Whether you approach the market with a top-down salesforce or with a bottoms-up product-led adoption model first, I believe all software companies will need to be comfortable in the end with the hybrid model. The consumerization of IT means buyers and users (which in many cases are not the same) all need to be happy with the product and actually engage with it. In fact, ARR is widely known to be an important metric, but increasingly, retention combined with product usage/engagement are equal if not more important metrics to track. If engagement starts slipping, customers may churn regardless if the CTO believes this product is the best thing since sliced bread. On the flip side, if you've created a product that developers love but don't show the business value to the managers and buyers, then the company is unlikely to get much traction. Dashboards, reporting, best practices, are increasingly becoming key differentiators to product-led models to engage the key personas who may not be using the product daily. These models are still fairly new, though, and being iterated on, especially with open source commercial businesses becoming more prevalent. I'm excited to see what this helps unlock in 10 years. Progress in business cycles usually oscillates between technology innovation and financial innovation. Cloud software was a huge technical shift, but part of the driver was the financial innovation in bringing recurring subscription sales to software (no more large one-time purchases) and removing capital expenditures from the customer's balance sheet (improving free cash flow).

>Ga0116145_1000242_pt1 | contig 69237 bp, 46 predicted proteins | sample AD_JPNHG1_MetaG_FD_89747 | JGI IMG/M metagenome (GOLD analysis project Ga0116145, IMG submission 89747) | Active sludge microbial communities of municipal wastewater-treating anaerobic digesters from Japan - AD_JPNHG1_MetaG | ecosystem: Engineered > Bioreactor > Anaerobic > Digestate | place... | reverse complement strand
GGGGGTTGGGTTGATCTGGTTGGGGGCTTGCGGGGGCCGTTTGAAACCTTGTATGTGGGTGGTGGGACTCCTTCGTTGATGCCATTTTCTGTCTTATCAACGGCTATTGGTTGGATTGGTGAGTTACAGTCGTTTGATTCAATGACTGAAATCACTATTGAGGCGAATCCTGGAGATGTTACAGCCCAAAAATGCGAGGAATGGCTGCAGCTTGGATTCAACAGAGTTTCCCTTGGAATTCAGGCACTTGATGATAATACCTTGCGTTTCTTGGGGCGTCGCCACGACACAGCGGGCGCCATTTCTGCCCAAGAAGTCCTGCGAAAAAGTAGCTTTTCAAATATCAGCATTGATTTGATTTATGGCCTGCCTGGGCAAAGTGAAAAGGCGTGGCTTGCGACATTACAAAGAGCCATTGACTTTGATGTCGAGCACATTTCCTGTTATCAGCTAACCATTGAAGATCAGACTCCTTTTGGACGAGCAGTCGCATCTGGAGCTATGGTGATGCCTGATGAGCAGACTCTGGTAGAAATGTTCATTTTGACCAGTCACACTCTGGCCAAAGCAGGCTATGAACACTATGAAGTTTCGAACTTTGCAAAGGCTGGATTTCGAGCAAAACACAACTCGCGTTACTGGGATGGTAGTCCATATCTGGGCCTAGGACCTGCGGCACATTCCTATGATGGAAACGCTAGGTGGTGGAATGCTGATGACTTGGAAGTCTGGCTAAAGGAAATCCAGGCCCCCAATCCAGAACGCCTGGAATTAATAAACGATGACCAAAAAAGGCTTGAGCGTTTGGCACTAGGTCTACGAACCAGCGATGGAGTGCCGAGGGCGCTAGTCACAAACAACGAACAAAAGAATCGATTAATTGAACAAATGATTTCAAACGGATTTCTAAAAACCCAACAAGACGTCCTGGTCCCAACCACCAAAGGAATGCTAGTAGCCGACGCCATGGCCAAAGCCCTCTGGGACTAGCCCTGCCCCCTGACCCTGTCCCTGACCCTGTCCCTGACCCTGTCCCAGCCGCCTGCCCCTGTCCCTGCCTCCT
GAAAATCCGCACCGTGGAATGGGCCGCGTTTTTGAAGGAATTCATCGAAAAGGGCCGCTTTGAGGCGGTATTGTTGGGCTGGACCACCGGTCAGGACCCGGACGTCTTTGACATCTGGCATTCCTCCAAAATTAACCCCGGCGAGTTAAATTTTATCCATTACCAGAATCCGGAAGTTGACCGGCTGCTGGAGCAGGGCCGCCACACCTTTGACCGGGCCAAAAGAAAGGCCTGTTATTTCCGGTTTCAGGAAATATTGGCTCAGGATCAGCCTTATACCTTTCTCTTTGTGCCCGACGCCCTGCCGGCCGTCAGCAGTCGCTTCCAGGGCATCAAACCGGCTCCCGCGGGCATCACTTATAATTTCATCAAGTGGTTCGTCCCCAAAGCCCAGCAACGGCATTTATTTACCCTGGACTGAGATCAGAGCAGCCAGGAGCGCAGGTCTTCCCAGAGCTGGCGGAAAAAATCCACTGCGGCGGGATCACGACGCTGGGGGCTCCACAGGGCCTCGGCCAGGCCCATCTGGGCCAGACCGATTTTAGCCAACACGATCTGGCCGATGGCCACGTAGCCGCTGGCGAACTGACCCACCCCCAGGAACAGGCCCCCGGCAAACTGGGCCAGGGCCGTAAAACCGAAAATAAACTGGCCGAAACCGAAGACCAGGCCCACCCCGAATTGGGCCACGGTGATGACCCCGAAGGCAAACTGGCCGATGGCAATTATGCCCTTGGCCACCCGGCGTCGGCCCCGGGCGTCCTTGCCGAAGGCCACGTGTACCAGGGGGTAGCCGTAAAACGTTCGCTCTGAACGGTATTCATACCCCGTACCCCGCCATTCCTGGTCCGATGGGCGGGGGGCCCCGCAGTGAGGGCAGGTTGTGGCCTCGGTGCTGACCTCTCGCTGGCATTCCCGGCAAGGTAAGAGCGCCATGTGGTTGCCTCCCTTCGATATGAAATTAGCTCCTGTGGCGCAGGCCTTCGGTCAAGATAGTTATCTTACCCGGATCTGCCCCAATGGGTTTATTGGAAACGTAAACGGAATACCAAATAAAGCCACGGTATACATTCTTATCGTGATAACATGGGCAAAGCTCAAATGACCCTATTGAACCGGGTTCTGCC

The sandwich model still has a lot of maturing to do but is a similar go-to-market innovation that should unlock a steady stream of new & exciting software businesses for some time to come.
Do you have any mentors? If so, how has this contributed to your success to date?
I have had plenty of mentors over my career. I would say the constant has been my parents. My dad has been a long term investor since the day he came from India without even knowing what "investing" was. My mom has this innate ability to make anyone feel at home. I'm constantly learning from them. However, at Boldstart, I am fortunate to work with some amazing colleagues who all teach me different things, and additionally, I learn a lot from our founders as well. I could not ask to be in a better position to continuously learn from some of the smartest people that are compounding their knowledge as well.
You're also an active Angel Investor (Koyfin, Interview Schedule, and Logixboard, to name a few). How did you get into Angel Investing? Have you made any recent Angel investment you can share?